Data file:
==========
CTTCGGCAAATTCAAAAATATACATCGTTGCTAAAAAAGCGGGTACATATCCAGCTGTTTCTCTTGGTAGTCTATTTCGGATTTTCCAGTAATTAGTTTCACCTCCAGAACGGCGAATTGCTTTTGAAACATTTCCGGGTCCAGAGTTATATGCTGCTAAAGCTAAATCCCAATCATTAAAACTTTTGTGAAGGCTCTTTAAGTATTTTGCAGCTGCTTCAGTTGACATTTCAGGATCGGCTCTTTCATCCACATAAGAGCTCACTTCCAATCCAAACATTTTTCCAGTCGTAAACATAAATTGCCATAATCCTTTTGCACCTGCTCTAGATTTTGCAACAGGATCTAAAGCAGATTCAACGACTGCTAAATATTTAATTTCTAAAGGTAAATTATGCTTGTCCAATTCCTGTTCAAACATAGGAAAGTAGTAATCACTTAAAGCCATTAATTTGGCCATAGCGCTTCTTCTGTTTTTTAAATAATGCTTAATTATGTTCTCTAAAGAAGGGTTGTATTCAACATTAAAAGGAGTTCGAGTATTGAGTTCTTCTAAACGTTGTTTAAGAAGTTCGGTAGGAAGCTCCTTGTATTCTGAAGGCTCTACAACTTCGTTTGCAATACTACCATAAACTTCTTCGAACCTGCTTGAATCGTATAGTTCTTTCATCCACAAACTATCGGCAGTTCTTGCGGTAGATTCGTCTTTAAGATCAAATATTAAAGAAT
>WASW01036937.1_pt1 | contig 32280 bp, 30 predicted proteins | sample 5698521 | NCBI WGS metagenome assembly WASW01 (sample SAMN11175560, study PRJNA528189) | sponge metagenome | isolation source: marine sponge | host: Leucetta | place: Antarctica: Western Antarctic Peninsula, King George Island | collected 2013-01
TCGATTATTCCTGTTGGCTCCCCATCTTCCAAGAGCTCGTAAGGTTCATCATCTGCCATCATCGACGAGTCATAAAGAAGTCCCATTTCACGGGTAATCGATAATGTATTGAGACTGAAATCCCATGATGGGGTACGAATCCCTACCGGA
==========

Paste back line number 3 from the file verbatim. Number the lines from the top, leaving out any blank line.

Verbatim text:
TCGATTATTCCTGTTGGCTCCCCATCTTCCAAGAGCTCGTAAGGTTCATCATCTGCCATCATCGACGAGTCATAAAGAAGTCCCATTTCACGGGTAATCGATAATGTATTGAGACTGAAATCCCATGATGGGGTACGAATCCCTACCGGA